- British residents can no longer apply for use the European Health Insurance Card. Existing cards will be valid until they expire, then British residents will need to arrange specific health insurance. It will be clear over time the kind of costs this will imply for persons with disabilities or people with pre-existing health conditions.
- The UK government will participate in HORIZON 2020 research programme for at least 7 years, enabling UK and EU universities to continue collaborating in EU funding programmes. If this stays in pace, UK universities- which include many disability related research elements will continue to contribute to EU research.
On passengers rights, some points are clear already:
- Brexit will affect the level of protection of passengers travelling between the EU and the UK. EU air passenger rights will continue to apply to flights operated from the UK to the EU by an EU airline, or to flights operated from the EU to the UK, whether operated by an EU or a UK airline. However, they will not apply on UK airlines from the UK to the EU. Or for flights leaving the UK to a third country outside the EU, even with an EU airline.
- Rail Passengers’ Rights are likely to be affected since the channel tunnel connection by Eurostar is now considered an international service where certain restrictions apply.
- The good news is that the UK – EU Trade and Cooperation Agreementstates that both the UK and the EU are expected to put ‘effective measures’ in place to protect access to information for passengers, passengers with disabilities and reduced mobility, reimbursement and compensation, and the efficient handling of complaints. However, there is no detail in the agreement as to how this will be achieved.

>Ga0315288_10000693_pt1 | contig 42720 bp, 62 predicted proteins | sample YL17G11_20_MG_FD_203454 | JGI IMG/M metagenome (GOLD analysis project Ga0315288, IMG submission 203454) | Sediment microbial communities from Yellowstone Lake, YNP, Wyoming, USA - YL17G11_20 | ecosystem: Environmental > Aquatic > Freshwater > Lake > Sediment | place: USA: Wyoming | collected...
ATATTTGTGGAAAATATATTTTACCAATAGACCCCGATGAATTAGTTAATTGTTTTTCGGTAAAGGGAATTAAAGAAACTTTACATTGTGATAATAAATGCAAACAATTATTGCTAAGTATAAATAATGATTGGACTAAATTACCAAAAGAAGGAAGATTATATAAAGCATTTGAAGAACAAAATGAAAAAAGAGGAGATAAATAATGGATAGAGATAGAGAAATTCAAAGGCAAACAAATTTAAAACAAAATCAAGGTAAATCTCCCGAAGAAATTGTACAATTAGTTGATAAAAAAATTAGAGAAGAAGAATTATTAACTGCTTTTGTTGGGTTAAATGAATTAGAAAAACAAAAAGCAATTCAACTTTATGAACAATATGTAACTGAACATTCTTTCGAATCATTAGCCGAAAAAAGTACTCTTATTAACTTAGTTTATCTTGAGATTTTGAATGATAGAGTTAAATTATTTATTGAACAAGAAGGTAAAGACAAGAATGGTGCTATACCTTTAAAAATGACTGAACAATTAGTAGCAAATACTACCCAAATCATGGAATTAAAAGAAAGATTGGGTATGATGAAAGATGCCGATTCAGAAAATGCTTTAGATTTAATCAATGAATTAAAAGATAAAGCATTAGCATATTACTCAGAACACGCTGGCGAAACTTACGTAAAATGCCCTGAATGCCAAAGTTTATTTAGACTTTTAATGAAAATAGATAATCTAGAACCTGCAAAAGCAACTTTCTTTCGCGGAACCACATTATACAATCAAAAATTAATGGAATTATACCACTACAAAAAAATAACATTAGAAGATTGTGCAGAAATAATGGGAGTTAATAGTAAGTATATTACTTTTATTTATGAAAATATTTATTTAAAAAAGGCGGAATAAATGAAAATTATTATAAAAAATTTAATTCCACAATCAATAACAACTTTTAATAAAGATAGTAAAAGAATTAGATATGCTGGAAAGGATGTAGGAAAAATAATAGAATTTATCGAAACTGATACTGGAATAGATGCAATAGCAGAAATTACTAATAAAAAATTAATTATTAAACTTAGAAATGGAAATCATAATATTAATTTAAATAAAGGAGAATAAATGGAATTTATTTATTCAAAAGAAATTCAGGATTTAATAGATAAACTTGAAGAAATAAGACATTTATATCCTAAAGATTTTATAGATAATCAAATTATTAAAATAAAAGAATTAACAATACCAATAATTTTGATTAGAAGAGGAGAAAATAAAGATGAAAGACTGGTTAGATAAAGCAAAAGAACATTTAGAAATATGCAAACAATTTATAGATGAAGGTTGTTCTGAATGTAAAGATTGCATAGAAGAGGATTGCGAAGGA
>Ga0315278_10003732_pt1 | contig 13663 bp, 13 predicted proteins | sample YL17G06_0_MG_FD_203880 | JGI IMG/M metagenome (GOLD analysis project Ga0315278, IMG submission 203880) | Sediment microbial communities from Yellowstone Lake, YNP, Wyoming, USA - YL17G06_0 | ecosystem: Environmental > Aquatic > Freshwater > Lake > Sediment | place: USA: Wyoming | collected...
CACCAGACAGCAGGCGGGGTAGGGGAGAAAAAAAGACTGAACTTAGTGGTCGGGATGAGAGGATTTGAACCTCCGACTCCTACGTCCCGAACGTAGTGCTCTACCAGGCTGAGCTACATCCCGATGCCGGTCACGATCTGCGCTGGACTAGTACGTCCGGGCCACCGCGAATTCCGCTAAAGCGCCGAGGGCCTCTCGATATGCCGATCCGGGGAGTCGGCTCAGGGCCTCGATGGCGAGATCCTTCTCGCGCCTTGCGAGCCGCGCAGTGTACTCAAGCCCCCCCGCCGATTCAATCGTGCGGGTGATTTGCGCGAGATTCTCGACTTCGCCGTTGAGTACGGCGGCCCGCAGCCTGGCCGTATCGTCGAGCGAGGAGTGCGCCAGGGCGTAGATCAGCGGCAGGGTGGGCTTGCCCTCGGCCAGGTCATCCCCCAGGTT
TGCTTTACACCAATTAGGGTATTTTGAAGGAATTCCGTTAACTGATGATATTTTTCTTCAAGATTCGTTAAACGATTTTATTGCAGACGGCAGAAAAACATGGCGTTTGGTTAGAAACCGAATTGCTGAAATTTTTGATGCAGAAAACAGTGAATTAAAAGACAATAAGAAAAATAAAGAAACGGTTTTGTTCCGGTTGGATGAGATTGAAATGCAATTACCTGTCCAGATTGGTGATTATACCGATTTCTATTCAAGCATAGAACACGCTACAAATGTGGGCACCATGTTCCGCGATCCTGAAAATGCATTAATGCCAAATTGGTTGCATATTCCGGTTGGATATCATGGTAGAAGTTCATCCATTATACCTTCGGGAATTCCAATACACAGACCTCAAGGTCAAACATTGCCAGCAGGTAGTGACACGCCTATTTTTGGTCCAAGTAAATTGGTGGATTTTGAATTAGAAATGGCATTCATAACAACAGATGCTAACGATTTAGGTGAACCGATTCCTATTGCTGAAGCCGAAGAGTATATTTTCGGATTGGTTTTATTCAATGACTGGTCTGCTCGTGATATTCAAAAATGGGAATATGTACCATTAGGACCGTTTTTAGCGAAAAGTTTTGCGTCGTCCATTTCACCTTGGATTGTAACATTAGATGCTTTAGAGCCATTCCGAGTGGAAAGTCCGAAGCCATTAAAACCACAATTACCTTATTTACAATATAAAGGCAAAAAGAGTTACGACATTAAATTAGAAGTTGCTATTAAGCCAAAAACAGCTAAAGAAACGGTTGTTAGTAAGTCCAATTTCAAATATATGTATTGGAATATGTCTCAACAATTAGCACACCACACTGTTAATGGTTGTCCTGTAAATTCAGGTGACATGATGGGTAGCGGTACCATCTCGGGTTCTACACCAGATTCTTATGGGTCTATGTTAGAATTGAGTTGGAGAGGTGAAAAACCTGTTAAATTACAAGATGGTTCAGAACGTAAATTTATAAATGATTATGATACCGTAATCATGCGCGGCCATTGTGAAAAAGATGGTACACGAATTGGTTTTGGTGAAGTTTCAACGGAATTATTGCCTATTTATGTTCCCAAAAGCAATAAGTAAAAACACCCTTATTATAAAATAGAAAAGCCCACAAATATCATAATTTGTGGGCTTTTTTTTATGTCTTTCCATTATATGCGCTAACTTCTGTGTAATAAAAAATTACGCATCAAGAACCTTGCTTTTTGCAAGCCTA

- Rules for travel with animals, including assistance dogs, will also change as the UK did not agree to follow the EU’s sanitary rules; but at the time of writing the UK government had not yet published revised guidance on its website.
- The UK – EU agreement does not mention other passenger rights derived from EU regulations, such as mandatory disability-awareness training for bus and coach drivers, which came into force in March 2018. As EU monitoring will no longer take place in the UK, organisations of persons with disabilities will need to ensure existing provisions are not watered down.
What about the land Border with the EU?
On the Island of Ireland, there is a border between the Republic of Ireland (ROI) and Northern Ireland (NI) , which is part of the United Kingdom. This was always going to be complicated in any Brexit deal because now the border between the ROI and NI is also an EU border. Many agreements were made in advance of the final regulation to ensure minimum disruption at this border, as many people cross it every day for work, for shopping, and even have businesses and properties on both sides. There are also historical issues. People born in Northern Ireland have a birthright to an Irish Passport, which is still an EU passport. Before joining the EU, there was a Common Travel Area (CTA) between the UK and the Republic of Ireland, which remains.
In our March issue of the Disability voice, we will explore more deeply the implications of Brexit, including in Northern Ireland and across the border in Ireland for persons with disabilities.
Catherine Naughton, EDF Director